U.S. CEO Pay Jumps Minimum Of 27 Percent Last Year, Survey Finds
While the incomes of so many Americans remain the same size or get smaller, corporate chiefs can't say they're suffering in quite the same way.
American CEOs saw pay increases of between 27 and 40 percent last year, according to a GovernanceMetrics International survey cited by the Guardian. In addition, the median value of CEOs profits on stock options jumped to $1.3 million from $950,400.
This, even after Congress passed financial reform regulations that included provisions aimed at making CEO pay more transparent by allowing shareholders to weigh in.
The survey's findings may resonate with Occupy movement activists, who have been railing against income inequality since the protests first started. Indeed, CEO pay by itself exceeded the amount that his or her corporation paid in income taxes in at least 25 cases last year. And in the year before America's highest-highest-paid corporate chief netted more than $145 million, U.S. median income fell to below $27,000, meaning half of all earners made less than that.
But John Hammergren, CEO of healthcare provider McKesson, isn't the only boss taking home the big bucks. JPMorgan Chase Chief Jamie Dimon got a $19 million raise in 2010 and Goldman Sachs CEO Lloyd Blankfein netted an extra $3.6 million in bonuses last year.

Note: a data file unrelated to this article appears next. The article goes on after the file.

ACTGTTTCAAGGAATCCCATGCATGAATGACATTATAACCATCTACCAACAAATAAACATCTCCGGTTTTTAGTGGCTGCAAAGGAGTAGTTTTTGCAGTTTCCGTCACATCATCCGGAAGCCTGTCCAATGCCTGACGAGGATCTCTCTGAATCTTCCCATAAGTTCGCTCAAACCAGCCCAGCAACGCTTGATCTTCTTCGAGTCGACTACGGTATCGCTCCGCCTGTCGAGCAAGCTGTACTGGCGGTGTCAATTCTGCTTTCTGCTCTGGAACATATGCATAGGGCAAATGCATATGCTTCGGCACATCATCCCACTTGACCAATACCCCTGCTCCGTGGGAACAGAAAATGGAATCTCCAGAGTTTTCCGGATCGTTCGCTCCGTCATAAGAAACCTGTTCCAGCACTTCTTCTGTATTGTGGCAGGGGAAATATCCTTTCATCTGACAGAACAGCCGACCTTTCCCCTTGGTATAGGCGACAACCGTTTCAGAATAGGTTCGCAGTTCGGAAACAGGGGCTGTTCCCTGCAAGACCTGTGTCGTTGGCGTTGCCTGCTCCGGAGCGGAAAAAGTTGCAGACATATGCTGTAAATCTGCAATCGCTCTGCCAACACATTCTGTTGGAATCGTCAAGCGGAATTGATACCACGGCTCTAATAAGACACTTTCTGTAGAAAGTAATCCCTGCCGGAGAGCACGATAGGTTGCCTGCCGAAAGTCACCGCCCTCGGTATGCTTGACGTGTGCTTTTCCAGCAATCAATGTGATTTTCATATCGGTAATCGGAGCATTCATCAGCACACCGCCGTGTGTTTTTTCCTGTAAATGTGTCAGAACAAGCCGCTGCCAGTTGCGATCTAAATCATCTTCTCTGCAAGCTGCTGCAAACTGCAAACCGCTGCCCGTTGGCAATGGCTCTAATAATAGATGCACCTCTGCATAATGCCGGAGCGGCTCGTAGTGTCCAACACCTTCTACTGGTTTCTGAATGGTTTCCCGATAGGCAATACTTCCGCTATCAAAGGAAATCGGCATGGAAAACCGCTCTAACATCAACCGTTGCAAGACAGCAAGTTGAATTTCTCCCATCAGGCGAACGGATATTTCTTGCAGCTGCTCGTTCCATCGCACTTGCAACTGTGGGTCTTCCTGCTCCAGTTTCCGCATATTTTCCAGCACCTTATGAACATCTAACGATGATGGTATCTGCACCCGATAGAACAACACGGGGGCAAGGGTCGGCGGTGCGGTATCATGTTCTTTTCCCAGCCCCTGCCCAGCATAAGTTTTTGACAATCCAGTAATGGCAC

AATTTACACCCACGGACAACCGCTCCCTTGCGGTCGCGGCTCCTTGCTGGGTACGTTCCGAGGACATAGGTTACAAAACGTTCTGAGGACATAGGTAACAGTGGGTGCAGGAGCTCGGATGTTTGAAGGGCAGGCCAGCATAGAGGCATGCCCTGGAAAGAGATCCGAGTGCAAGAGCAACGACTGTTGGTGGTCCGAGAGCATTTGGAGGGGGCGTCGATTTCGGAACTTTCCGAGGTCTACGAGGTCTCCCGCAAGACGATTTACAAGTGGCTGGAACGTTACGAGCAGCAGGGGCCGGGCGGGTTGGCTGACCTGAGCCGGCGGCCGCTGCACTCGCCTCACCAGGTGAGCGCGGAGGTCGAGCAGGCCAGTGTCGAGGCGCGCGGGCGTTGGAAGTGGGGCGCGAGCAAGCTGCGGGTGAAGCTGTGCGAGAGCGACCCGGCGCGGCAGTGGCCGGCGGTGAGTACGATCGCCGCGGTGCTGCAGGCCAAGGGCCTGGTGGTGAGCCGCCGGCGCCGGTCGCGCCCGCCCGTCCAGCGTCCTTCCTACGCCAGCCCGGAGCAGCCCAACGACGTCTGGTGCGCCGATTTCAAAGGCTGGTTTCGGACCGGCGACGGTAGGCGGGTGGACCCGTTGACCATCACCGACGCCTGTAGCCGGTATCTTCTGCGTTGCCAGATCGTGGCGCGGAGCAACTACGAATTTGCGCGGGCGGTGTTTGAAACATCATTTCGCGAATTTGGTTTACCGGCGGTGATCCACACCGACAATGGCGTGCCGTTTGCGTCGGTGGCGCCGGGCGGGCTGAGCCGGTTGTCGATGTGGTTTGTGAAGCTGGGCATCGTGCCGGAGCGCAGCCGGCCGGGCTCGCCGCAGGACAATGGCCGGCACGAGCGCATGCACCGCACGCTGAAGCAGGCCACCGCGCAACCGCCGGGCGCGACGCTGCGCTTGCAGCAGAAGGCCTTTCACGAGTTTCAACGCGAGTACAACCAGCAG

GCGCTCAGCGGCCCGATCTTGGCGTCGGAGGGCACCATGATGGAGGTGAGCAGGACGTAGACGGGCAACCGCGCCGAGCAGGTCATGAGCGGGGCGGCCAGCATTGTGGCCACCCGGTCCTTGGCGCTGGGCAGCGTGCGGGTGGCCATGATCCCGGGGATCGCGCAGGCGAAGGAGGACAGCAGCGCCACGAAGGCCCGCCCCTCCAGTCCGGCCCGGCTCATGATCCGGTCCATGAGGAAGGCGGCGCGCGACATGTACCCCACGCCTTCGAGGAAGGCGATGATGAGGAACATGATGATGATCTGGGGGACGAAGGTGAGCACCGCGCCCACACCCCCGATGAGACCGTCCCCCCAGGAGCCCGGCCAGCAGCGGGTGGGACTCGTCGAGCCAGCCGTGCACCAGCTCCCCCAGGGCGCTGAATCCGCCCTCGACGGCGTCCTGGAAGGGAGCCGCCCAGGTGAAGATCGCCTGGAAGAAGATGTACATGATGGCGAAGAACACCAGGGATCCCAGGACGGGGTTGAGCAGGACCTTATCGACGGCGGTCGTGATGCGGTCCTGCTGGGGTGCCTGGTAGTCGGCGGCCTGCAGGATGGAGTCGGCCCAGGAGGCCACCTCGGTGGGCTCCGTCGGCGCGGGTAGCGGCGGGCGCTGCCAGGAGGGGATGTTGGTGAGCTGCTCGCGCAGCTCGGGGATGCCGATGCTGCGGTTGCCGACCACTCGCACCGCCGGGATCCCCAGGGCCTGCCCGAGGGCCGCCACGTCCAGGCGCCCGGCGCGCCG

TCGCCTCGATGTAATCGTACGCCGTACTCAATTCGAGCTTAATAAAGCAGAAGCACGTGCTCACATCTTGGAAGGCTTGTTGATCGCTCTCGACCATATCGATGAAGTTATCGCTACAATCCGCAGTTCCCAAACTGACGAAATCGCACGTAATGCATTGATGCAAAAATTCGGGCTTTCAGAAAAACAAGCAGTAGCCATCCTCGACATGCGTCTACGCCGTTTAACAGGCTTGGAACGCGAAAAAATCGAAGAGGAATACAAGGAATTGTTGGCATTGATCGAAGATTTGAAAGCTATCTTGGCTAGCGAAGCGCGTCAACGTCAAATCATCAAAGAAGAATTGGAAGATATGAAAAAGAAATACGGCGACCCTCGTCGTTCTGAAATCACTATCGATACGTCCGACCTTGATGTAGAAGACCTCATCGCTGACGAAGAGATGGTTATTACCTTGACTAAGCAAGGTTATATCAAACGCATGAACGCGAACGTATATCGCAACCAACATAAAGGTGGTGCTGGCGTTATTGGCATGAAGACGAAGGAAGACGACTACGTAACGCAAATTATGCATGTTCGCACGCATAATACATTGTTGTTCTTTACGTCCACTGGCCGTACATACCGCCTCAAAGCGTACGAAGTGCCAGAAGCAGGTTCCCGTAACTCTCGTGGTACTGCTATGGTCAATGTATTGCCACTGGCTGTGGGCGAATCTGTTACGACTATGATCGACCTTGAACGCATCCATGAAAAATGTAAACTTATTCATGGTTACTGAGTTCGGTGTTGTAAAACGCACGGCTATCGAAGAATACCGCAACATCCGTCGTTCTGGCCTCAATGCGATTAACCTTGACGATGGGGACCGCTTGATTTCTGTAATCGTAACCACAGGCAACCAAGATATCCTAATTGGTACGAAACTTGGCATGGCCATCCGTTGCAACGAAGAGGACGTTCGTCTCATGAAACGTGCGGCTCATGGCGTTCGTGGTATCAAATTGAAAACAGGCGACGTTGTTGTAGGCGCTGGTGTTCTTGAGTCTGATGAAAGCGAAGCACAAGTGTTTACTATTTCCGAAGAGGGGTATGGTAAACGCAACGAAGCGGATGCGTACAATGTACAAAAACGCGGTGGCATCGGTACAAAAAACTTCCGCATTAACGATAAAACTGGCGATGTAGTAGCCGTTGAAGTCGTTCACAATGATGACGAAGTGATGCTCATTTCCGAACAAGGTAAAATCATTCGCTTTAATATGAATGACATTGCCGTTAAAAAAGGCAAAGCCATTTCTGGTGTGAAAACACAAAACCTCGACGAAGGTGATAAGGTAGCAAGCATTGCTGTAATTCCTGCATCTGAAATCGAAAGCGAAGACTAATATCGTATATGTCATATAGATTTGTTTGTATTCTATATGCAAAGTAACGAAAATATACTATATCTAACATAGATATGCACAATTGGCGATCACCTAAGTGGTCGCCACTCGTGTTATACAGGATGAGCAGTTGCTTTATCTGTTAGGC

The news is a good sign for people in the top one percent of earners, who saw their incomes drop by roughly a third in the official years of the recession, according to a recent report by The New York Times. Still, even after that fall, the net worth of one percenters remained 200 times higher than that of the median national income, according to the Economic Policy Institute.
Some CEOs even got huge pay packages for not doing their jobs. Eugene Isenberg took home $100 million for dropping his title as CEO of Nabors Industries in October. While Dougless Foshee, the CEO of natural gas pipeline operator El Paso, became eligible for an exit package worth $95 million after the company was acquired by rival Kinder Morgan.
Still, some don't seem to mind the huge CEO paydays. The vast majority of corporate shareholders say that CEOs are being compensated correctly, according to an October study from research firm Equilar.
CORRECTION: A previous version of this post said an increase to $1.3 million from $950.000 is a 70 percent increase. It is a 36.8 percent increase.
What other jobs do the richest Americans hold? Find the answer below: